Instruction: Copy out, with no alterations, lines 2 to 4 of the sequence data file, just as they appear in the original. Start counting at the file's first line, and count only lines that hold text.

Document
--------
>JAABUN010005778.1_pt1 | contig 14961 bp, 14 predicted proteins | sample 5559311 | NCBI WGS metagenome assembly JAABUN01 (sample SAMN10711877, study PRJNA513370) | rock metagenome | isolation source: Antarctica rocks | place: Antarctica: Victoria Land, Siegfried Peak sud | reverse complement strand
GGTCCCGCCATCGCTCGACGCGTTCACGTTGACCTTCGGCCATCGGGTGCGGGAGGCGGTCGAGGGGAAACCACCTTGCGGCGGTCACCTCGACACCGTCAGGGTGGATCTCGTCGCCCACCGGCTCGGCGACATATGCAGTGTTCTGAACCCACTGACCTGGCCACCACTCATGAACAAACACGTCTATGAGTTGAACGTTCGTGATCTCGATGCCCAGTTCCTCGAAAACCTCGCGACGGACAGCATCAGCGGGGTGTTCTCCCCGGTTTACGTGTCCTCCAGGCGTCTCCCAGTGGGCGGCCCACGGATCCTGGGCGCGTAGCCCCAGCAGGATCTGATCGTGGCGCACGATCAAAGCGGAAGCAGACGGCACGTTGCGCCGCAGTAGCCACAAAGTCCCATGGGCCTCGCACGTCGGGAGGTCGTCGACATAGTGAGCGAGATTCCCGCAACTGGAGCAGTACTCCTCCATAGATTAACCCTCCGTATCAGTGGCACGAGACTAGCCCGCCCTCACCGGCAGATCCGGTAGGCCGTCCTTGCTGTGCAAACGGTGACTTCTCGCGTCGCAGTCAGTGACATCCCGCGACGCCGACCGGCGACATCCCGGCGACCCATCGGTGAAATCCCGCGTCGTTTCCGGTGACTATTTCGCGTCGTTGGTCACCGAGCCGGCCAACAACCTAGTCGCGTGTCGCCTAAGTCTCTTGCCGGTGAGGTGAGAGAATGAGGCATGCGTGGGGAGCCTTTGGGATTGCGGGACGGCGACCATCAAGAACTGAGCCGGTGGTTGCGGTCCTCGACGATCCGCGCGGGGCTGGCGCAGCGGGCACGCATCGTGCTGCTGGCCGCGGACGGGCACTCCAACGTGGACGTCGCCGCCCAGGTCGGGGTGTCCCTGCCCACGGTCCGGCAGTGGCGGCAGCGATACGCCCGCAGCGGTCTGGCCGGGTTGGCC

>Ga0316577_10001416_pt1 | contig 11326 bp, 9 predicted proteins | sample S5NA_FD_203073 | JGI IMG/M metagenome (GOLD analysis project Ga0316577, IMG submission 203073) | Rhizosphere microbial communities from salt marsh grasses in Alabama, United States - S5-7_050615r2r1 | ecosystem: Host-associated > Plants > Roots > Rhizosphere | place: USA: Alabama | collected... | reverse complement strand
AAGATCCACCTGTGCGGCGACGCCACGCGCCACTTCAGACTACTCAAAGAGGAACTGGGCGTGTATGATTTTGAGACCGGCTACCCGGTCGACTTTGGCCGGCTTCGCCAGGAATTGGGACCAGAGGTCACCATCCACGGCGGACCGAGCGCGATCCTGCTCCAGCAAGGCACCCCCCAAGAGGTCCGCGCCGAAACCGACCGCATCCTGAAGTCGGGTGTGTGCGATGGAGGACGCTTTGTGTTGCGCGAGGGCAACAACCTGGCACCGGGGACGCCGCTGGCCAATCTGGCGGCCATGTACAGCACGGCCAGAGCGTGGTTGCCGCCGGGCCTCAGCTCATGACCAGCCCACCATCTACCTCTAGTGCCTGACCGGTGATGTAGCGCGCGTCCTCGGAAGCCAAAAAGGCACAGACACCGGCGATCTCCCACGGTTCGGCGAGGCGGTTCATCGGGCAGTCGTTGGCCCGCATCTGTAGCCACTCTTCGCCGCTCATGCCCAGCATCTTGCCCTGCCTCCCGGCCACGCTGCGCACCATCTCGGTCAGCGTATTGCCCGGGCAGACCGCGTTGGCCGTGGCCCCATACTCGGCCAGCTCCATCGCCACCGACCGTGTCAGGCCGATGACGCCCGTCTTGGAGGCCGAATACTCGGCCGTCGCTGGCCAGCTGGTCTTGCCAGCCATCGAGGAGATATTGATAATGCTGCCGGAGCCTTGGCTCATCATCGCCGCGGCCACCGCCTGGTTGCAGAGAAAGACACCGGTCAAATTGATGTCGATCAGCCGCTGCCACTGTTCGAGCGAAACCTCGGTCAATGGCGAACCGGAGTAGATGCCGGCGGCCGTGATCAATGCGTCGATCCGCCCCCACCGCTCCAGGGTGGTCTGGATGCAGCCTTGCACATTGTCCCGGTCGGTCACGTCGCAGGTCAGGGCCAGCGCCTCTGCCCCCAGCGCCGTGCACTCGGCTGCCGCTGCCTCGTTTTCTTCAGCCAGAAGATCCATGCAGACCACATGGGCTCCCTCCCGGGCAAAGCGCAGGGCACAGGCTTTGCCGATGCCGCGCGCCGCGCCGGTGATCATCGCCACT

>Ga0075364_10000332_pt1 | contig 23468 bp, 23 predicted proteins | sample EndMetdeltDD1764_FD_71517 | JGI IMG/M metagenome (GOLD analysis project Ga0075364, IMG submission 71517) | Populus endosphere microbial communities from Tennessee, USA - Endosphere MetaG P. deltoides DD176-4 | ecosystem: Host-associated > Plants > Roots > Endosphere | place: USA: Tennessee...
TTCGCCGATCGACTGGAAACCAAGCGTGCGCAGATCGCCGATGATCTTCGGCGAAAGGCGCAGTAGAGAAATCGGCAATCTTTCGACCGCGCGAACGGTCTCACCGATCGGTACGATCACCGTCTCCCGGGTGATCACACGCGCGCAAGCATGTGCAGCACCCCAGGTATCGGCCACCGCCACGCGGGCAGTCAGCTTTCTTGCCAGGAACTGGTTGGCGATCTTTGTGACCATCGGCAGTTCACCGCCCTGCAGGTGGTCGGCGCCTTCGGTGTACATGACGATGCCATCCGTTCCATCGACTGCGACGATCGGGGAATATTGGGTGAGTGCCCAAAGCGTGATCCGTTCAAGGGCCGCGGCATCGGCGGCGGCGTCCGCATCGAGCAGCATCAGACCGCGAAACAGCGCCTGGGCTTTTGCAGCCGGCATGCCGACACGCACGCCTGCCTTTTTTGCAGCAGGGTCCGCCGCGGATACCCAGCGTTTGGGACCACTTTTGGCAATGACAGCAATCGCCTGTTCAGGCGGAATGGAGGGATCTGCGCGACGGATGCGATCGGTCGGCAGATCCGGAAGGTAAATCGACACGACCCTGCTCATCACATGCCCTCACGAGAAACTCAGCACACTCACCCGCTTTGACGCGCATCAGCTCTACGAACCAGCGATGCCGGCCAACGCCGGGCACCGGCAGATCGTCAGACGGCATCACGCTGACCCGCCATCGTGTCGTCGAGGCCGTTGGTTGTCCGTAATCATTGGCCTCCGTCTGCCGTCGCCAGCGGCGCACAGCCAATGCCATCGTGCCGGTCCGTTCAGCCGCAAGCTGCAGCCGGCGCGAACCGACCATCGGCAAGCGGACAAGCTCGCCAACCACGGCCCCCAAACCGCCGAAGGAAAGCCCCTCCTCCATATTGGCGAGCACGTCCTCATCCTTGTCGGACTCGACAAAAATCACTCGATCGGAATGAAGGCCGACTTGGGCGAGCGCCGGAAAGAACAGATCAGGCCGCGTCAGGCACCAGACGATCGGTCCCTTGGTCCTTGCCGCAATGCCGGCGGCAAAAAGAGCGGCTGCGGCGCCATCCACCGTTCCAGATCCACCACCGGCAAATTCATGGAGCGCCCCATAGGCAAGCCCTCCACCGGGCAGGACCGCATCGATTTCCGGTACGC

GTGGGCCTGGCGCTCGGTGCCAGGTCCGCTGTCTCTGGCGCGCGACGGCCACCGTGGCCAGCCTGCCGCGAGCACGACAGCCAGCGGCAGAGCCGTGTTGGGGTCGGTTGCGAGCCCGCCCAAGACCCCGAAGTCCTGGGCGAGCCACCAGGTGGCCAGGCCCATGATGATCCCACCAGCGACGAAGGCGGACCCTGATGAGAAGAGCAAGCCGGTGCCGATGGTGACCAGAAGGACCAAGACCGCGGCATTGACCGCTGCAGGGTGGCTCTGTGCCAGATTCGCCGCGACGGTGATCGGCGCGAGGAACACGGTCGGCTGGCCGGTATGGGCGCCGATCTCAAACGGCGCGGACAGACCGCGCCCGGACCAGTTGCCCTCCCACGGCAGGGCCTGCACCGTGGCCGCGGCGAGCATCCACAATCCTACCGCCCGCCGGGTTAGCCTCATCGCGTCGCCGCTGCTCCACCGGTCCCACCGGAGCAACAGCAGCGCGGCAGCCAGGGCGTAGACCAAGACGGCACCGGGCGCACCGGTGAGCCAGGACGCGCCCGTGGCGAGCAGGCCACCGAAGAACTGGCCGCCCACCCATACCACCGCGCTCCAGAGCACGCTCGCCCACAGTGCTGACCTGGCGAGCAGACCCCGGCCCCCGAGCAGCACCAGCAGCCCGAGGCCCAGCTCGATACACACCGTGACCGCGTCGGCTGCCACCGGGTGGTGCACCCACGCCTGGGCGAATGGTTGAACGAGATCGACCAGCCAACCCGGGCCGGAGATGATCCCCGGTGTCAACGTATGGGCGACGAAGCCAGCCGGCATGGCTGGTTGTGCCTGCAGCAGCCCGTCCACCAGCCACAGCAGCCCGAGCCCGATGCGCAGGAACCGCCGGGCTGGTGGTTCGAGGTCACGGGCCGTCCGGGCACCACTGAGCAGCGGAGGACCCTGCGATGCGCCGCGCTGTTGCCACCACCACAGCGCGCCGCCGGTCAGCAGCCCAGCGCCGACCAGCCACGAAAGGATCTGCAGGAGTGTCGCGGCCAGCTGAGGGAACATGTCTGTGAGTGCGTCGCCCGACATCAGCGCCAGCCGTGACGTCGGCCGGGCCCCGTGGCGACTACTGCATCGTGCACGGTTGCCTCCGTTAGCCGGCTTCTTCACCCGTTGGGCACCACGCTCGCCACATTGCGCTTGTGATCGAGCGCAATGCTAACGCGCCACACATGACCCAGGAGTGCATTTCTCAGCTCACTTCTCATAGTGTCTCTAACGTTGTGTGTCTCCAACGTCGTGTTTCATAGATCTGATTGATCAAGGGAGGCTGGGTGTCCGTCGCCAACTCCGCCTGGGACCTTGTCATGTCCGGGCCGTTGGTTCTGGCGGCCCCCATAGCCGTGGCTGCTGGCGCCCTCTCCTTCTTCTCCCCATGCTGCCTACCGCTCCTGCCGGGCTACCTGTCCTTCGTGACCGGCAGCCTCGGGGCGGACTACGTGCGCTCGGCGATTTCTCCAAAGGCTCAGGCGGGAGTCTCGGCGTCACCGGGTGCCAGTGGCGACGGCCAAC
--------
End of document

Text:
GGTCCCGCCATCGCTCGACGCGTTCACGTTGACCTTCGGCCATCGGGTGCGGGAGGCGGTCGAGGGGAAACCACCTTGCGGCGGTCACCTCGACACCGTCAGGGTGGATCTCGTCGCCCACCGGCTCGGCGACATATGCAGTGTTCTGAACCCACTGACCTGGCCACCACTCATGAACAAACACGTCTATGAGTTGAACGTTCGTGATCTCGATGCCCAGTTCCTCGAAAACCTCGCGACGGACAGCATCAGCGGGGTGTTCTCCCCGGTTTACGTGTCCTCCAGGCGTCTCCCAGTGGGCGGCCCACGGATCCTGGGCGCGTAGCCCCAGCAGGATCTGATCGTGGCGCACGATCAAAGCGGAAGCAGACGGCACGTTGCGCCGCAGTAGCCACAAAGTCCCATGGGCCTCGCACGTCGGGAGGTCGTCGACATAGTGAGCGAGATTCCCGCAACTGGAGCAGTACTCCTCCATAGATTAACCCTCCGTATCAGTGGCACGAGACTAGCCCGCCCTCACCGGCAGATCCGGTAGGCCGTCCTTGCTGTGCAAACGGTGACTTCTCGCGTCGCAGTCAGTGACATCCCGCGACGCCGACCGGCGACATCCCGGCGACCCATCGGTGAAATCCCGCGTCGTTTCCGGTGACTATTTCGCGTCGTTGGTCACCGAGCCGGCCAACAACCTAGTCGCGTGTCGCCTAAGTCTCTTGCCGGTGAGGTGAGAGAATGAGGCATGCGTGGGGAGCCTTTGGGATTGCGGGACGGCGACCATCAAGAACTGAGCCGGTGGTTGCGGTCCTCGACGATCCGCGCGGGGCTGGCGCAGCGGGCACGCATCGTGCTGCTGGCCGCGGACGGGCACTCCAACGTGGACGTCGCCGCCCAGGTCGGGGTGTCCCTGCCCACGGTCCGGCAGTGGCGGCAGCGATACGCCCGCAGCGGTCTGGCCGGGTTGGCC

>Ga0316577_10001416_pt1 | contig 11326 bp, 9 predicted proteins | sample S5NA_FD_203073 | JGI IMG/M metagenome (GOLD analysis project Ga0316577, IMG submission 203073) | Rhizosphere microbial communities from salt marsh grasses in Alabama, United States - S5-7_050615r2r1 | ecosystem: Host-associated > Plants > Roots > Rhizosphere | place: USA: Alabama | collected... | reverse complement strand
AAGATCCACCTGTGCGGCGACGCCACGCGCCACTTCAGACTACTCAAAGAGGAACTGGGCGTGTATGATTTTGAGACCGGCTACCCGGTCGACTTTGGCCGGCTTCGCCAGGAATTGGGACCAGAGGTCACCATCCACGGCGGACCGAGCGCGATCCTGCTCCAGCAAGGCACCCCCCAAGAGGTCCGCGCCGAAACCGACCGCATCCTGAAGTCGGGTGTGTGCGATGGAGGACGCTTTGTGTTGCGCGAGGGCAACAACCTGGCACCGGGGACGCCGCTGGCCAATCTGGCGGCCATGTACAGCACGGCCAGAGCGTGGTTGCCGCCGGGCCTCAGCTCATGACCAGCCCACCATCTACCTCTAGTGCCTGACCGGTGATGTAGCGCGCGTCCTCGGAAGCCAAAAAGGCACAGACACCGGCGATCTCCCACGGTTCGGCGAGGCGGTTCATCGGGCAGTCGTTGGCCCGCATCTGTAGCCACTCTTCGCCGCTCATGCCCAGCATCTTGCCCTGCCTCCCGGCCACGCTGCGCACCATCTCGGTCAGCGTATTGCCCGGGCAGACCGCGTTGGCCGTGGCCCCATACTCGGCCAGCTCCATCGCCACCGACCGTGTCAGGCCGATGACGCCCGTCTTGGAGGCCGAATACTCGGCCGTCGCTGGCCAGCTGGTCTTGCCAGCCATCGAGGAGATATTGATAATGCTGCCGGAGCCTTGGCTCATCATCGCCGCGGCCACCGCCTGGTTGCAGAGAAAGACACCGGTCAAATTGATGTCGATCAGCCGCTGCCACTGTTCGAGCGAAACCTCGGTCAATGGCGAACCGGAGTAGATGCCGGCGGCCGTGATCAATGCGTCGATCCGCCCCCACCGCTCCAGGGTGGTCTGGATGCAGCCTTGCACATTGTCCCGGTCGGTCACGTCGCAGGTCAGGGCCAGCGCCTCTGCCCCCAGCGCCGTGCACTCGGCTGCCGCTGCCTCGTTTTCTTCAGCCAGAAGATCCATGCAGACCACATGGGCTCCCTCCCGGGCAAAGCGCAGGGCACAGGCTTTGCCGATGCCGCGCGCCGCGCCGGTGATCATCGCCACT